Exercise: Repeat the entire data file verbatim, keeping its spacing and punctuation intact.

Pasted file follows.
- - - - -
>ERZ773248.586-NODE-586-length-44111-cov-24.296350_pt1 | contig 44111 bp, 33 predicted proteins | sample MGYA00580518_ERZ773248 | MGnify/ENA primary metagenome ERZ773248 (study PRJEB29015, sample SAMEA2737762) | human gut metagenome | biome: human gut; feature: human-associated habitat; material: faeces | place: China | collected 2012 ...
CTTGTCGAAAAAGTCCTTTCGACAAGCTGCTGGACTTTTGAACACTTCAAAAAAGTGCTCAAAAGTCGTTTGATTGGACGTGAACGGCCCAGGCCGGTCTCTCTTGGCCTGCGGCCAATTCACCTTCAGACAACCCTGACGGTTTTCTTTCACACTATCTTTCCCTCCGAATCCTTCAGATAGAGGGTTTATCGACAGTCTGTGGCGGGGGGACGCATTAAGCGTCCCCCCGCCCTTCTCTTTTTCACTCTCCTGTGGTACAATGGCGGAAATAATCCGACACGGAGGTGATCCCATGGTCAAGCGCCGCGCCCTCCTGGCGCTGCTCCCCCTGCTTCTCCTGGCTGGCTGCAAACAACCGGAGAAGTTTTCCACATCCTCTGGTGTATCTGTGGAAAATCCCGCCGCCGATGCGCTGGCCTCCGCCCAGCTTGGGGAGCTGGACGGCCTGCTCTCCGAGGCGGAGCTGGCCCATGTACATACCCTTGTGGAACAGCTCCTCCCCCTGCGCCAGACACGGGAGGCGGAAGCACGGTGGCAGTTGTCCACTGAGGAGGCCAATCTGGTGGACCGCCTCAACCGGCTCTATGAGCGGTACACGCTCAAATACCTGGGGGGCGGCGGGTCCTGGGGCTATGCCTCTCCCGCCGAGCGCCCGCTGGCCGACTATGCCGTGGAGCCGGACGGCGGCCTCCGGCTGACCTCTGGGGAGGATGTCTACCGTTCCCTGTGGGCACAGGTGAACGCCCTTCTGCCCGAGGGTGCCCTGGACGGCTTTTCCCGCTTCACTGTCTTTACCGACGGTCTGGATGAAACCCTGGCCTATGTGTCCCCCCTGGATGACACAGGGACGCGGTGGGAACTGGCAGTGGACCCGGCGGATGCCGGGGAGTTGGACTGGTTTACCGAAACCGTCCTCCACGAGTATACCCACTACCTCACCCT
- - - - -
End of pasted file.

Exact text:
>ERZ773248.586-NODE-586-length-44111-cov-24.296350_pt1 | contig 44111 bp, 33 predicted proteins | sample MGYA00580518_ERZ773248 | MGnify/ENA primary metagenome ERZ773248 (study PRJEB29015, sample SAMEA2737762) | human gut metagenome | biome: human gut; feature: human-associated habitat; material: faeces | place: China | collected 2012 ...
CTTGTCGAAAAAGTCCTTTCGACAAGCTGCTGGACTTTTGAACACTTCAAAAAAGTGCTCAAAAGTCGTTTGATTGGACGTGAACGGCCCAGGCCGGTCTCTCTTGGCCTGCGGCCAATTCACCTTCAGACAACCCTGACGGTTTTCTTTCACACTATCTTTCCCTCCGAATCCTTCAGATAGAGGGTTTATCGACAGTCTGTGGCGGGGGGACGCATTAAGCGTCCCCCCGCCCTTCTCTTTTTCACTCTCCTGTGGTACAATGGCGGAAATAATCCGACACGGAGGTGATCCCATGGTCAAGCGCCGCGCCCTCCTGGCGCTGCTCCCCCTGCTTCTCCTGGCTGGCTGCAAACAACCGGAGAAGTTTTCCACATCCTCTGGTGTATCTGTGGAAAATCCCGCCGCCGATGCGCTGGCCTCCGCCCAGCTTGGGGAGCTGGACGGCCTGCTCTCCGAGGCGGAGCTGGCCCATGTACATACCCTTGTGGAACAGCTCCTCCCCCTGCGCCAGACACGGGAGGCGGAAGCACGGTGGCAGTTGTCCACTGAGGAGGCCAATCTGGTGGACCGCCTCAACCGGCTCTATGAGCGGTACACGCTCAAATACCTGGGGGGCGGCGGGTCCTGGGGCTATGCCTCTCCCGCCGAGCGCCCGCTGGCCGACTATGCCGTGGAGCCGGACGGCGGCCTCCGGCTGACCTCTGGGGAGGATGTCTACCGTTCCCTGTGGGCACAGGTGAACGCCCTTCTGCCCGAGGGTGCCCTGGACGGCTTTTCCCGCTTCACTGTCTTTACCGACGGTCTGGATGAAACCCTGGCCTATGTGTCCCCCCTGGATGACACAGGGACGCGGTGGGAACTGGCAGTGGACCCGGCGGATGCCGGGGAGTTGGACTGGTTTACCGAAACCGTCCTCCACGAGTATACCCACTACCTCACCCT